Developing wisdom teeth are easy-accessible source of stem cells during the adulthood which could be obtained by routine orthodontic treatments. Human pulp-derived stem cells (hDPSCs) possess high proliferation potential with multi-lineage differentiation capacity compare to the ordinary source of adult stem cells1-8; therefore, hDPSCs could be the good candidates for autologous transplantation in tissue engineering and regenerative medicine. Along with these benefits, possessing the mesenchymal stem cells (MSC) features, such as immunolodulatory effect, make hDPSCs more valuable, even in the case of allograft transplantation6,9,10. Therefore, the primary step for using this source of stem cells is to select the best protocol for isolating hDPSCs from pulp tissue. In order to achieve this goal, it is crucial to investigate the effect of various isolation conditions on different cellular behaviors, such as their common surface markers & also their differentiation capacity. Thus, here we separate human pulp tissue from impacted third molar teeth, and then used both existing protocols based on literature, for isolating hDPSCs,11-13 i.e. enzymatic dissociation of pulp tissue (DPSC-ED) or outgrowth from tissue explants (DPSC-OG). In this regards, we tried to facilitate the isolation methods by using dental diamond disk. Then, these cells characterized in terms of stromal-associated Markers (CD73, CD90, CD105 & CD44), hematopoietic/endothelial Markers (CD34, CD45 & CD11b), perivascular marker, like CD146 and also STRO-1. Afterwards, these two protocols were compared based on the differentiation potency into odontoblasts by both quantitative polymerase chain reaction (QPCR) & Alizarin Red Staining. QPCR were used for the assessment of the expression of the mineralization-related genes (alkaline phosphatase; ALP, matrix extracellular phosphoglycoprotein; MEPE & dentin sialophosphoprotein; DSPP).14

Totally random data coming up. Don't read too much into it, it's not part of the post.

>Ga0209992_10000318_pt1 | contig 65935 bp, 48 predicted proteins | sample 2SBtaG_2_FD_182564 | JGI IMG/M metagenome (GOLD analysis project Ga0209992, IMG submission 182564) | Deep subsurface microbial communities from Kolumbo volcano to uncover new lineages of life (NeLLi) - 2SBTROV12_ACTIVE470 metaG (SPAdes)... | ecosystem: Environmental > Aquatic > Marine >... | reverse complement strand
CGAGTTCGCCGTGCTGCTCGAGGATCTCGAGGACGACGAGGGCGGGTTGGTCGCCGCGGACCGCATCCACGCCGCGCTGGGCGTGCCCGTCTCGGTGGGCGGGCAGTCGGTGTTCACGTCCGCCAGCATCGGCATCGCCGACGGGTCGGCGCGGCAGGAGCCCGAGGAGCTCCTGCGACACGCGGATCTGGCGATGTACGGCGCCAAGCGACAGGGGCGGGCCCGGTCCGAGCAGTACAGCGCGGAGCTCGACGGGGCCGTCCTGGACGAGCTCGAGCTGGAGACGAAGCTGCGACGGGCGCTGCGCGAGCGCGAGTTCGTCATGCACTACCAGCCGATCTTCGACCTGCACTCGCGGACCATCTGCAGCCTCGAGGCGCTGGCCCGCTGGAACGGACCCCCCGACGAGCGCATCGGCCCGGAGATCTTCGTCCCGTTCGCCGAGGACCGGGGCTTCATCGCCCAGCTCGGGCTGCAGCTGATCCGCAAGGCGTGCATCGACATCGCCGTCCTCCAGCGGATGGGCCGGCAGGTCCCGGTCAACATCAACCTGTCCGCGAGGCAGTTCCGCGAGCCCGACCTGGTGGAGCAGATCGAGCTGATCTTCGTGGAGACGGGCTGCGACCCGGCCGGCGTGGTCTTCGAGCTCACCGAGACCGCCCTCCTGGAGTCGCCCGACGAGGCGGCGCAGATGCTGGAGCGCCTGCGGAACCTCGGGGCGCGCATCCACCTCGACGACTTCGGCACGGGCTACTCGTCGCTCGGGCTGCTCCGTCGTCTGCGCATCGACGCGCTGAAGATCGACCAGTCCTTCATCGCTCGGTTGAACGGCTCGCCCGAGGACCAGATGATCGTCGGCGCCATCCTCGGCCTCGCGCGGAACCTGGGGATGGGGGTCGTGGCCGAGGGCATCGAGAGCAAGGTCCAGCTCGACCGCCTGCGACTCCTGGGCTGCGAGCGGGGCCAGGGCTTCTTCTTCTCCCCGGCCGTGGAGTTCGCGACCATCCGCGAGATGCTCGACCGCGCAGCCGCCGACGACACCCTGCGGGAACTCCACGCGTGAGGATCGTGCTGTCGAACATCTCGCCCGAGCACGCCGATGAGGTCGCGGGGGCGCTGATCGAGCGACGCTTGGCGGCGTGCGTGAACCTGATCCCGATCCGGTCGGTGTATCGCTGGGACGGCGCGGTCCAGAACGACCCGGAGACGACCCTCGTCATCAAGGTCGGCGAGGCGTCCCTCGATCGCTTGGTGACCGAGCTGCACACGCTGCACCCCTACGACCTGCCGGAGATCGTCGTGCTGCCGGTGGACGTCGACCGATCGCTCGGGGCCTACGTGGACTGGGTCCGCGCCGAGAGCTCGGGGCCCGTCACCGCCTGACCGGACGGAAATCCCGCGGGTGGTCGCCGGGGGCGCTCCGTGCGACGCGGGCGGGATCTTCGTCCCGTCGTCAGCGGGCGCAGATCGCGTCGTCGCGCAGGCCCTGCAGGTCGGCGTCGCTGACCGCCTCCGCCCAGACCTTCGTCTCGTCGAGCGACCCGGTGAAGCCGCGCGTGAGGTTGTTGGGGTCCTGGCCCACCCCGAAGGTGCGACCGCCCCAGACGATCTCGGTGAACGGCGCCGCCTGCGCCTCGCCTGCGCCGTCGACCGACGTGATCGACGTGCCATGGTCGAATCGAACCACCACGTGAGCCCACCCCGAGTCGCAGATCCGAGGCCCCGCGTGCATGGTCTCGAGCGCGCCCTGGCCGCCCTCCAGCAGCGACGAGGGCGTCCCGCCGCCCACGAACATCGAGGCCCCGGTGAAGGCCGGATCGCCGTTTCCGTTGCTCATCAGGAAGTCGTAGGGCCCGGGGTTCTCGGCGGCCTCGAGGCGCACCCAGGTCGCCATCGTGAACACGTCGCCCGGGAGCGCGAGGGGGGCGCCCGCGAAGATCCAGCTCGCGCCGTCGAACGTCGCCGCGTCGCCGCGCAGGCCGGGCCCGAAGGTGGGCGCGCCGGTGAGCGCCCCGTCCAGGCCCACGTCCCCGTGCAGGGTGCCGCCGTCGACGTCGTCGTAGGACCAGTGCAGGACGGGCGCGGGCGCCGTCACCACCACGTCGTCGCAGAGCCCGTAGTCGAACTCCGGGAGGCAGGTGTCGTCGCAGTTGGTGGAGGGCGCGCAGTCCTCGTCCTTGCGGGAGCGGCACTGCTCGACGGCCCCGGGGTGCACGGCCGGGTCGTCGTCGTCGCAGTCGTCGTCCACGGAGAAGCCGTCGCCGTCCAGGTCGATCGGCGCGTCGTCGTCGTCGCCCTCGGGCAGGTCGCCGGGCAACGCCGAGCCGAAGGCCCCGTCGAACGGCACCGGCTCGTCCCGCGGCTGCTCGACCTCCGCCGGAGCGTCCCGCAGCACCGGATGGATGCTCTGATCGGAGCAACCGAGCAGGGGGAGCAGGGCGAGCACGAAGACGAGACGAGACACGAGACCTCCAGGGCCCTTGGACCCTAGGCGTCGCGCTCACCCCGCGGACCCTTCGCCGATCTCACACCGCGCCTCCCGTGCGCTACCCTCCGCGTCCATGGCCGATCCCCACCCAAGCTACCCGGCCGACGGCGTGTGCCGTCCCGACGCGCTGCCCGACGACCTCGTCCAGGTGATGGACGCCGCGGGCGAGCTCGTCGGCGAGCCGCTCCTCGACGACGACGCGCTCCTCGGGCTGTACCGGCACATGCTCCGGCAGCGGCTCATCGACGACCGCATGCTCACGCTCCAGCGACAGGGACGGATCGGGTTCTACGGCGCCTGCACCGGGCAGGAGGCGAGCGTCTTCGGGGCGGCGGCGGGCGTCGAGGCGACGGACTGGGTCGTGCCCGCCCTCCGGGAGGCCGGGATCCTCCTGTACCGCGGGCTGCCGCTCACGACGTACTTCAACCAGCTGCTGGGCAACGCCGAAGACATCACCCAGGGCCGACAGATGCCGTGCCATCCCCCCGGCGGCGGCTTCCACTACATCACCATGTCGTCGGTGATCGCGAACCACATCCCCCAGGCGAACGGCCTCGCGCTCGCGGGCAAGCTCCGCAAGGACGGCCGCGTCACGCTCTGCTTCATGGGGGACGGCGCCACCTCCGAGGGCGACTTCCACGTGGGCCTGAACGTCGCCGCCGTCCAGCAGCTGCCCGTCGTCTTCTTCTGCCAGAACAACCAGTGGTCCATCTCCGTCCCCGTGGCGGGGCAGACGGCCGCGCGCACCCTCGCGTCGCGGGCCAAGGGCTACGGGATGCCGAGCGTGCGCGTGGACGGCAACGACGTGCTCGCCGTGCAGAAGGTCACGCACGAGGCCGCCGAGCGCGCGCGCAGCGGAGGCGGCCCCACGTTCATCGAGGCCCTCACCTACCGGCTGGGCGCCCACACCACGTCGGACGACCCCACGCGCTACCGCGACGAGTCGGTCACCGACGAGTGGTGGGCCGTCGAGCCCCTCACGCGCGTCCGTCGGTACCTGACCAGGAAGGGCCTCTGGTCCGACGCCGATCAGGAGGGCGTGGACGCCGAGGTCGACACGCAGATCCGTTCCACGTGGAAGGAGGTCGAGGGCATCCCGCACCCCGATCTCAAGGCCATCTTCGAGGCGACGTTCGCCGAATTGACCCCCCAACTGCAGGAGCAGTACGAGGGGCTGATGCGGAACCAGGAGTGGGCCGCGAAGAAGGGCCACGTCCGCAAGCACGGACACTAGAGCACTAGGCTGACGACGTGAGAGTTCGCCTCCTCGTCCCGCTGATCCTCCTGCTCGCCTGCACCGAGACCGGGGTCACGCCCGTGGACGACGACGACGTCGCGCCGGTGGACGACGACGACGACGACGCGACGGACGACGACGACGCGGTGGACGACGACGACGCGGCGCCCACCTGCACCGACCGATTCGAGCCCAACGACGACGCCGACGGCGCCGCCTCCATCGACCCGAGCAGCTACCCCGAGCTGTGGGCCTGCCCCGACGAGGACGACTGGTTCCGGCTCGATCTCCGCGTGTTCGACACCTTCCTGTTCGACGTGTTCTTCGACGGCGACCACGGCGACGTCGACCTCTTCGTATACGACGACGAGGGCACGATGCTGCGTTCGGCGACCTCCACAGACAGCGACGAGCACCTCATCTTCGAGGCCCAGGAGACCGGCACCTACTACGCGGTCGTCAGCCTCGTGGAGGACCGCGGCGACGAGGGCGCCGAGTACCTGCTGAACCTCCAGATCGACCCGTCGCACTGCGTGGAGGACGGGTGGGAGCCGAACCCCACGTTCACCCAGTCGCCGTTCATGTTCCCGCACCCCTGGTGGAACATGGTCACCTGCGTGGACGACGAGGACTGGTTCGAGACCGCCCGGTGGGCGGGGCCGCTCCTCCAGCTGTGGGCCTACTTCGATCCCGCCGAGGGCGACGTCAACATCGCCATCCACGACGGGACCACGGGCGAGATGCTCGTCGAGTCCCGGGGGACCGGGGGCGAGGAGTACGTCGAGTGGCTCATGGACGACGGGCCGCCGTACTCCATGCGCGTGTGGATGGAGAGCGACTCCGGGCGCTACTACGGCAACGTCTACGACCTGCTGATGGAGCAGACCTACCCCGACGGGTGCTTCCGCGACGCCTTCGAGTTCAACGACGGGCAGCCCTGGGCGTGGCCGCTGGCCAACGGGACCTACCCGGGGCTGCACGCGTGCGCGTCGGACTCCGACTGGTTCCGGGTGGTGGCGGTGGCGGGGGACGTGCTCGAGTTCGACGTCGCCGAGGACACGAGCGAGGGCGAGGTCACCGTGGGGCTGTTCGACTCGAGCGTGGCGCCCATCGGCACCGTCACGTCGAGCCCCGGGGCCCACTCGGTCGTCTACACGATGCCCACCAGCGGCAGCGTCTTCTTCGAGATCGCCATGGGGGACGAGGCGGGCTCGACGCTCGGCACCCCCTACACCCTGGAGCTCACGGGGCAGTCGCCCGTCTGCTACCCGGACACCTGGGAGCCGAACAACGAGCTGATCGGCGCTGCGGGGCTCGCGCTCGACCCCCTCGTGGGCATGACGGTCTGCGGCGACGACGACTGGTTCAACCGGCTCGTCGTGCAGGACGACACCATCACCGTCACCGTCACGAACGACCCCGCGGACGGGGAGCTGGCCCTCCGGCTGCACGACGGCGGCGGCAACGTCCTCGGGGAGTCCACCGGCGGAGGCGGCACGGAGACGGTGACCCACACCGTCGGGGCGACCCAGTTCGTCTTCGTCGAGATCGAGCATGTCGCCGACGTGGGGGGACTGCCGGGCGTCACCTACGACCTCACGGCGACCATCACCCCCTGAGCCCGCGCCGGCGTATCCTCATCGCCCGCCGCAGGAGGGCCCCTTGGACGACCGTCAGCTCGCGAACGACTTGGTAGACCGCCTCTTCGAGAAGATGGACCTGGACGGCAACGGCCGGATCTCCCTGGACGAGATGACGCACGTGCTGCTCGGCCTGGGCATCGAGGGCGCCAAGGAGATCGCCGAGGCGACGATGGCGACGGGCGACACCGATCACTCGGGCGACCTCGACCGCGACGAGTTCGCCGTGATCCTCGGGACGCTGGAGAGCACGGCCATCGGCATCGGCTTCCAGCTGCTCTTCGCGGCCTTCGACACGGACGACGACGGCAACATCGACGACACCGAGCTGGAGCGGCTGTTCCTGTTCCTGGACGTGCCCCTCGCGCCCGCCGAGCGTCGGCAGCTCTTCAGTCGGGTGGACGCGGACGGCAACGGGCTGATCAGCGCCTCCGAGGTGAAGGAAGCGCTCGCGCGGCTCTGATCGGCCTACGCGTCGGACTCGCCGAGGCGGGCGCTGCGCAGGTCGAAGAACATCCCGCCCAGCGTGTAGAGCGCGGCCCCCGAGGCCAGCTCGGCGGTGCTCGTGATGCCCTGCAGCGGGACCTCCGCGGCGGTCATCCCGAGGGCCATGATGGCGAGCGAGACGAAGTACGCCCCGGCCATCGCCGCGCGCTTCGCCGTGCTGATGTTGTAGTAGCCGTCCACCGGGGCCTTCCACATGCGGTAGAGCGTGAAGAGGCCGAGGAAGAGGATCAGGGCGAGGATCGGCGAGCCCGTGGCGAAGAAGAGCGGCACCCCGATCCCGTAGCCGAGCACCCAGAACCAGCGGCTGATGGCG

Stem Cell Biology, Issue 69, Medicine, Developmental Biology, Cellular Biology, Bioengineering, Dental pulp tissue, Human third molar, Human dental pulp stem cells, hDPSC, Odontoblasts, Outgrown stem cells, MSC, differentiation
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ALS - Motor Neuron Disease: Mechanism and Development of New Therapies
Authors: Jeffrey D. Rothstein.
Institutions: Johns Hopkins University.
Medicine, Issue 6, Translational Research, Neuroscience, ALS, stem cells, brain, neuron, upper motor neuron, transplantation
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Ole Isacson: Development of New Therapies for Parkinson's Disease
Authors: Ole Isacson.
Institutions: Harvard Medical School.
Medicine, Issue 3, Parkinson' disease, Neuroscience, dopamine, neuron, L-DOPA, stem cell, transplantation
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Isolation and Transplantation of Hematopoietic Stem Cells (HSCs)
Authors: Cristina Lo Celso, David Scadden.
Institutions: Harvard Medical School.
Cellular Biology, Issue 2, HSC, stem cells, bone marrow